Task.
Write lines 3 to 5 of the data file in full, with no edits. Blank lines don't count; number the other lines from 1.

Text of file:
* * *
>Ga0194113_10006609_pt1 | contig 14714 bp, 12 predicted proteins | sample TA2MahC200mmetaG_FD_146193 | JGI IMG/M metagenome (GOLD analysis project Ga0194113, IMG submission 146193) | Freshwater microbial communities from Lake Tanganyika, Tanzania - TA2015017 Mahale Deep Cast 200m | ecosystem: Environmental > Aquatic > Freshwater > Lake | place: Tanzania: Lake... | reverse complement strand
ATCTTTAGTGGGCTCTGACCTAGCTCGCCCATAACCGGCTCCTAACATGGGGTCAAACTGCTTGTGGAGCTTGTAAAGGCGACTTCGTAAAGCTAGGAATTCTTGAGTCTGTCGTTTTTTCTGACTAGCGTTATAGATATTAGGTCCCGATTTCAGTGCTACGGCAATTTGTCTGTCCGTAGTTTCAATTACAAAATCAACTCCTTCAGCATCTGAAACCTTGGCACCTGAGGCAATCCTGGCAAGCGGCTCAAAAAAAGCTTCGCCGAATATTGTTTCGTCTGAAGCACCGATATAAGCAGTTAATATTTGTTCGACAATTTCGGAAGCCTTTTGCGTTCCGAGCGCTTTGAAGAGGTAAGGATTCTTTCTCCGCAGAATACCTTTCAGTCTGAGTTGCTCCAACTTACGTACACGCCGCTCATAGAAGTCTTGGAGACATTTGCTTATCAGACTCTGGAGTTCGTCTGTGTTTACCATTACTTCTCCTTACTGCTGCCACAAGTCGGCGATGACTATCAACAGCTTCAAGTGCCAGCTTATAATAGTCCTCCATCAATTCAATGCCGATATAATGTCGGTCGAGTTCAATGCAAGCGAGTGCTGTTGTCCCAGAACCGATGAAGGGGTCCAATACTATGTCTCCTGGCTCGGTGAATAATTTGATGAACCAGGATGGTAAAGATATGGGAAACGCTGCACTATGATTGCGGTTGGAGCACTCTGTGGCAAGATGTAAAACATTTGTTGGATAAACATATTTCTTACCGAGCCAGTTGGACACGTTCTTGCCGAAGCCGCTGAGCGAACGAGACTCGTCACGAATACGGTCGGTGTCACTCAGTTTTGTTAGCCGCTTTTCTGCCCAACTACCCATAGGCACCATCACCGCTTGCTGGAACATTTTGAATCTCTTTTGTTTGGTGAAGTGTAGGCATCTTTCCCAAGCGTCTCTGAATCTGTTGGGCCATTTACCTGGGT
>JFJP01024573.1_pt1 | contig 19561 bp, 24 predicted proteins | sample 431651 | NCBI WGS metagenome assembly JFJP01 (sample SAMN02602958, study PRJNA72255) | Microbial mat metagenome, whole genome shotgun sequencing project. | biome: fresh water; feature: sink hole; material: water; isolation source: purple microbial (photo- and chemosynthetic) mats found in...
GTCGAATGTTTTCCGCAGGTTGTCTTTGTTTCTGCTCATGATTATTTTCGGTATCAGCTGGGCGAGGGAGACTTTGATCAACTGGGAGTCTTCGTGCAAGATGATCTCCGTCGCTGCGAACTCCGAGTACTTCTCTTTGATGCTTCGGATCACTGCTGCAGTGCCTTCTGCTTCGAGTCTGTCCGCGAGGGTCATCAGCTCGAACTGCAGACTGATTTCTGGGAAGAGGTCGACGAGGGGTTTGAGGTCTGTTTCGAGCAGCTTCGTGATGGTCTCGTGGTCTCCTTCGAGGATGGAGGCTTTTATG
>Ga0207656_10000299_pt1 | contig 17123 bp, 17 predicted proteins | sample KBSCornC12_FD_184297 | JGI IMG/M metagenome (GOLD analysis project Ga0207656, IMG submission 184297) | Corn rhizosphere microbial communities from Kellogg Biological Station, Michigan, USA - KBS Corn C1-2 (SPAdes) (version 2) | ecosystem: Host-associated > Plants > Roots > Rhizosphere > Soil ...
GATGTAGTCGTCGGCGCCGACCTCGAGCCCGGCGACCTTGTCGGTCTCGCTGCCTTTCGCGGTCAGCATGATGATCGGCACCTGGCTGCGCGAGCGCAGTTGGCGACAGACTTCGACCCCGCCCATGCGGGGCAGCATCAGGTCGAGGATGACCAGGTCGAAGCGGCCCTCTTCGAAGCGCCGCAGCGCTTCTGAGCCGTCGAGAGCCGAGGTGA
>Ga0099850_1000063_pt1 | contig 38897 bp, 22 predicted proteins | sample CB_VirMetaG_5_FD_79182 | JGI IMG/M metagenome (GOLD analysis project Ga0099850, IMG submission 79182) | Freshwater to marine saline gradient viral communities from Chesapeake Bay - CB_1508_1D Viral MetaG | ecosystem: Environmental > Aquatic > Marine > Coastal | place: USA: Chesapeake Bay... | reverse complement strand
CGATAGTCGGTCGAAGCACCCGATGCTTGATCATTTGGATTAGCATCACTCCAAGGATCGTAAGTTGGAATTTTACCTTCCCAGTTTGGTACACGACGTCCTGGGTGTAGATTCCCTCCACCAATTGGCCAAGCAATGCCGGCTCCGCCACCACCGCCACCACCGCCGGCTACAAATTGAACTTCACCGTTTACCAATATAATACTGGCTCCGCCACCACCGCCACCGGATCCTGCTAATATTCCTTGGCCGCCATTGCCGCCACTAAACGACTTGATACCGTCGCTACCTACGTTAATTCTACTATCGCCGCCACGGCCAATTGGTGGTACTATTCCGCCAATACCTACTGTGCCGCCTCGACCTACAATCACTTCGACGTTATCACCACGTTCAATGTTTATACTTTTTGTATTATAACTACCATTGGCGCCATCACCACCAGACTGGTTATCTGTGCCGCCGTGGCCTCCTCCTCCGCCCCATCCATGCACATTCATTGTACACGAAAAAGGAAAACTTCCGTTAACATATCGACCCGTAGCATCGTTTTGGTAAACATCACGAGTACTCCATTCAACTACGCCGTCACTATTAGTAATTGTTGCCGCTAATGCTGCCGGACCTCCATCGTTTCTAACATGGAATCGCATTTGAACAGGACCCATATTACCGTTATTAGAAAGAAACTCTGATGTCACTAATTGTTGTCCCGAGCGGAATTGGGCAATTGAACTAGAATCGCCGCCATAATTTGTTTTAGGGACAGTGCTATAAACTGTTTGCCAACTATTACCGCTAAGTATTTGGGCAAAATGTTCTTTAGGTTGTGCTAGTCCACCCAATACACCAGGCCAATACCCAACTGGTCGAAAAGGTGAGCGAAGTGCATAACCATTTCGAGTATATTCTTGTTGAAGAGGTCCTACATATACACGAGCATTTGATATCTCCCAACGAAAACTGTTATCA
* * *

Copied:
>JFJP01024573.1_pt1 | contig 19561 bp, 24 predicted proteins | sample 431651 | NCBI WGS metagenome assembly JFJP01 (sample SAMN02602958, study PRJNA72255) | Microbial mat metagenome, whole genome shotgun sequencing project. | biome: fresh water; feature: sink hole; material: water; isolation source: purple microbial (photo- and chemosynthetic) mats found in...
GTCGAATGTTTTCCGCAGGTTGTCTTTGTTTCTGCTCATGATTATTTTCGGTATCAGCTGGGCGAGGGAGACTTTGATCAACTGGGAGTCTTCGTGCAAGATGATCTCCGTCGCTGCGAACTCCGAGTACTTCTCTTTGATGCTTCGGATCACTGCTGCAGTGCCTTCTGCTTCGAGTCTGTCCGCGAGGGTCATCAGCTCGAACTGCAGACTGATTTCTGGGAAGAGGTCGACGAGGGGTTTGAGGTCTGTTTCGAGCAGCTTCGTGATGGTCTCGTGGTCTCCTTCGAGGATGGAGGCTTTTATG
>Ga0207656_10000299_pt1 | contig 17123 bp, 17 predicted proteins | sample KBSCornC12_FD_184297 | JGI IMG/M metagenome (GOLD analysis project Ga0207656, IMG submission 184297) | Corn rhizosphere microbial communities from Kellogg Biological Station, Michigan, USA - KBS Corn C1-2 (SPAdes) (version 2) | ecosystem: Host-associated > Plants > Roots > Rhizosphere > Soil ...